MOVIE REVIEWS : Three Glimpses of Scorsese’s Roots as a Man and a Filmmaker


Two early, vivid documentary portraits by Martin Scorsese are here briefly (at the Nuart today and Thursday): the homey and revealing “Italianamerican,” made at Scorsese’s parents’ apartment on Elizabeth Street in Little Italy, and the serio-hilarious “American Boy,” the best, worst and funniest highlights of the drug-drenched ‘70s, recounted masterfully by techie/roadie/sometime actor Steven Prince.

In “Italianamerican,” Catherine and Charles Scorsese, perched together on their living room sofa, are at first as stiff as the protective plastic that covers it, but their son has a nice way of coaxing out the stories that obviously filled his and his brother’s childhood. What emerges--through disputes about whose father’s homemade wine was better and Mrs. Scorsese’s bustling trips to the kitchen to tend to her spaghetti and meatballs--is a sense of family, of history, of neighborhood and of Italian-American culture sturdy as a grape vine and as tough. (Sauce recipe given before the credits and clearly worth jotting down.)

Rich and affectionate, this short film works like the back story to Scorsese’s “Mean Streets” or to the Little Italy sequences of “Godfather II”: Charley Scorsese explaining that all the families in the building were virtually one; if his mother’s dinner didn’t sound promising, he could always scramble downstairs to another that suited him better. His family of seven took in two boarders for whom his mother also cooked and washed; Catherine’s nine-member family was self-contained--"We had more money” she teases--with a generous supply of older kids to look after the younger ones.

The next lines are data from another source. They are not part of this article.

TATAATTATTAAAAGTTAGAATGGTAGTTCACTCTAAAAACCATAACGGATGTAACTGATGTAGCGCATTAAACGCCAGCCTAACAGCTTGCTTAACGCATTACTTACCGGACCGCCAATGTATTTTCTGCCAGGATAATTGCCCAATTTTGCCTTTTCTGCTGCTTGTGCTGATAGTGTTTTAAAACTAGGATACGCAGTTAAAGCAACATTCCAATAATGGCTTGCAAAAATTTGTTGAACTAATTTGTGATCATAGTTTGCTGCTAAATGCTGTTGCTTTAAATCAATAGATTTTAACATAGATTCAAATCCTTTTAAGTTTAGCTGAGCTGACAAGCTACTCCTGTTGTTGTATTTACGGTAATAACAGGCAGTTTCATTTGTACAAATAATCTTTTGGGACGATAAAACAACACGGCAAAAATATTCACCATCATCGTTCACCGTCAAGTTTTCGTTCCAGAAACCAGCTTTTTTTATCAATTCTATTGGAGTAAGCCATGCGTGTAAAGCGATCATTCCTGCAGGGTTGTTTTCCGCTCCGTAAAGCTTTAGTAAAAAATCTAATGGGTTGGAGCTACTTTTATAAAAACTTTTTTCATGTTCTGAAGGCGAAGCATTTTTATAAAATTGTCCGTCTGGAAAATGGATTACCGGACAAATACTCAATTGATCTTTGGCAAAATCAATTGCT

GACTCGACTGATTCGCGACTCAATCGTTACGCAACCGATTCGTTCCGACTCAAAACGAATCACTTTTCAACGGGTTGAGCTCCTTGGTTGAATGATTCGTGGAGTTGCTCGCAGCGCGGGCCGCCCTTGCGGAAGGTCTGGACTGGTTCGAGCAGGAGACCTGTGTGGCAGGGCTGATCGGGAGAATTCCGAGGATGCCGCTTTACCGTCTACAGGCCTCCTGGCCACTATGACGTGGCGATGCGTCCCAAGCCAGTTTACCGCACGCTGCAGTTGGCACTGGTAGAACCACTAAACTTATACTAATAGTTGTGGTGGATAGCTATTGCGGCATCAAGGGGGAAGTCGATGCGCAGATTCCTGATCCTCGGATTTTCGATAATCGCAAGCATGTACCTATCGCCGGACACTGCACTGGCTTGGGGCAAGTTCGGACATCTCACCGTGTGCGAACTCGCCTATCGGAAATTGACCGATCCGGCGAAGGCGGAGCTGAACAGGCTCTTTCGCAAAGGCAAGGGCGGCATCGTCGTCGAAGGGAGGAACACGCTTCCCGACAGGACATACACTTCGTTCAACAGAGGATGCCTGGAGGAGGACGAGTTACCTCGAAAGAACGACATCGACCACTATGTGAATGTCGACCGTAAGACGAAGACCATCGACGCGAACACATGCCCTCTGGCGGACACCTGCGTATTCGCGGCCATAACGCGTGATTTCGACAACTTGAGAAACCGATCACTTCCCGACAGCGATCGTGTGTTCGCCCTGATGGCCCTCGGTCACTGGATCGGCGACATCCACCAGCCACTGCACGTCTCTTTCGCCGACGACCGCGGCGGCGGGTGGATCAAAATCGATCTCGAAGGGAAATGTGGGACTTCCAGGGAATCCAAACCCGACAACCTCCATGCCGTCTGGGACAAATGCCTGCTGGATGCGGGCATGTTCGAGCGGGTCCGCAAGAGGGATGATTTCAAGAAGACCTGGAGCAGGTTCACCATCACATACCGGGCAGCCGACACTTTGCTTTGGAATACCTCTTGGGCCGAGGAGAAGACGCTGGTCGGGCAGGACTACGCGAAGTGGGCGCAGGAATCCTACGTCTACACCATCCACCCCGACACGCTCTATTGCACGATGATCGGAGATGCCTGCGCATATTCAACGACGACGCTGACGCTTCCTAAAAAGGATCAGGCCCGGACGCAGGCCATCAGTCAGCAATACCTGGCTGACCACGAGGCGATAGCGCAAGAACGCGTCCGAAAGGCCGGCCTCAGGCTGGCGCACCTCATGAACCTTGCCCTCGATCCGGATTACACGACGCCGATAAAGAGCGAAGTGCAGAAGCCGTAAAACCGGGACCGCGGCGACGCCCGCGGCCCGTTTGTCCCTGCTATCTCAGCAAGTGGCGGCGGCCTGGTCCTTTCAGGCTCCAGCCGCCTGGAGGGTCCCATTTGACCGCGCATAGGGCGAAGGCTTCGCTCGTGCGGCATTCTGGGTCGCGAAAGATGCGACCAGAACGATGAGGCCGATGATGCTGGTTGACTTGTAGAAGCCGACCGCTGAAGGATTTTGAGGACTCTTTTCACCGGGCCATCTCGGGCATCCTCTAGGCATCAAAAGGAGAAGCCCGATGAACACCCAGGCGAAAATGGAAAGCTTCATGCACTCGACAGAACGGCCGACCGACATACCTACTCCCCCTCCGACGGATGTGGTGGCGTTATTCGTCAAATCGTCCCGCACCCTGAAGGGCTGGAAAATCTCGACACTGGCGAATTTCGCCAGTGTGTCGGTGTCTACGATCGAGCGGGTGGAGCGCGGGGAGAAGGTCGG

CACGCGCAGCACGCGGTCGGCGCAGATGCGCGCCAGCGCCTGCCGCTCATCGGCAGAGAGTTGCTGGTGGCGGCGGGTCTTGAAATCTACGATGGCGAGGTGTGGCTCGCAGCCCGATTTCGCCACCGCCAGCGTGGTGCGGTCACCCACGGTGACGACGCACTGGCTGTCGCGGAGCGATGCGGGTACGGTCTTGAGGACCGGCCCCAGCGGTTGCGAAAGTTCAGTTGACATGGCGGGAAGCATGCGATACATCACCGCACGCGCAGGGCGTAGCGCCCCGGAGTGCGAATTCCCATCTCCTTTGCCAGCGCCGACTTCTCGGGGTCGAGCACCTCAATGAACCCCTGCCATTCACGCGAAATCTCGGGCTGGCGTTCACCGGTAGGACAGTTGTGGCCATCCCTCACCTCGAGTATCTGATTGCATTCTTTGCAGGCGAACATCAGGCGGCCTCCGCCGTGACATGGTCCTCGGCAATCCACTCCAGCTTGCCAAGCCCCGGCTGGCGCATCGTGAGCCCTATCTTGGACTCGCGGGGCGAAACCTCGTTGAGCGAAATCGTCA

Scanning these faces, watching the connections between son and mother, between husband and wife and back to their own parents, is like seeing a Jacob Riis photograph pop to life. And with the stories of one wave of immigrants elbowing out the wave before them comes a sense of continuity that’s almost mythic. There’s drama of a different sort over at “American Boy,” as Scorsese, no slouch as a storyteller himself, surrenders the floor at a fellow actor’s house in Hollywood to Steven Prince, whose life has barely known a quiet moment and apparently never a dull one. The vastly likable Prince, who played the speed-talking gun dealer in “Taxi Driver,” has a little of the qualities of “Parting Glances” actor Steve Buscemi: same huge lemur eyes, same frail frame, same nice flair for irony.


As he did in “Raging Bull,” Scorsese uses home movies of Prince and his family as a sort of visual counterpoint to Prince’s wild, collectable stories. Prince was an Army brat in Great Neck, Long Island, with serious Hollywood relations--his uncle was Abe Lastfogel, who ran the William Morris Agency for 60 years. He was a backstage techie on the New York theater scene when he was 18 and Neil Diamond’s road manager when he was 21 years old. About that time, there was his period of serious heroin addiction, later kicked. Filter this through a dangerously wry sensibility, add Neil Young’s “Time Fades Away” on the sound track, with Scorsese as the guiding hand behind it all, and you have a fair idea of the ineffably tacky pleasures of “American Boy.

In answer to the obvious question that arises, Prince is reportedly alive and well today in Texas.

A third relatively unavailable film on the bill is Scorsese’s 1967 “The Big Shave,” a black and bloody six-minute comedy about a morning shave that is enough to make one reach for a stypic pencil--fast.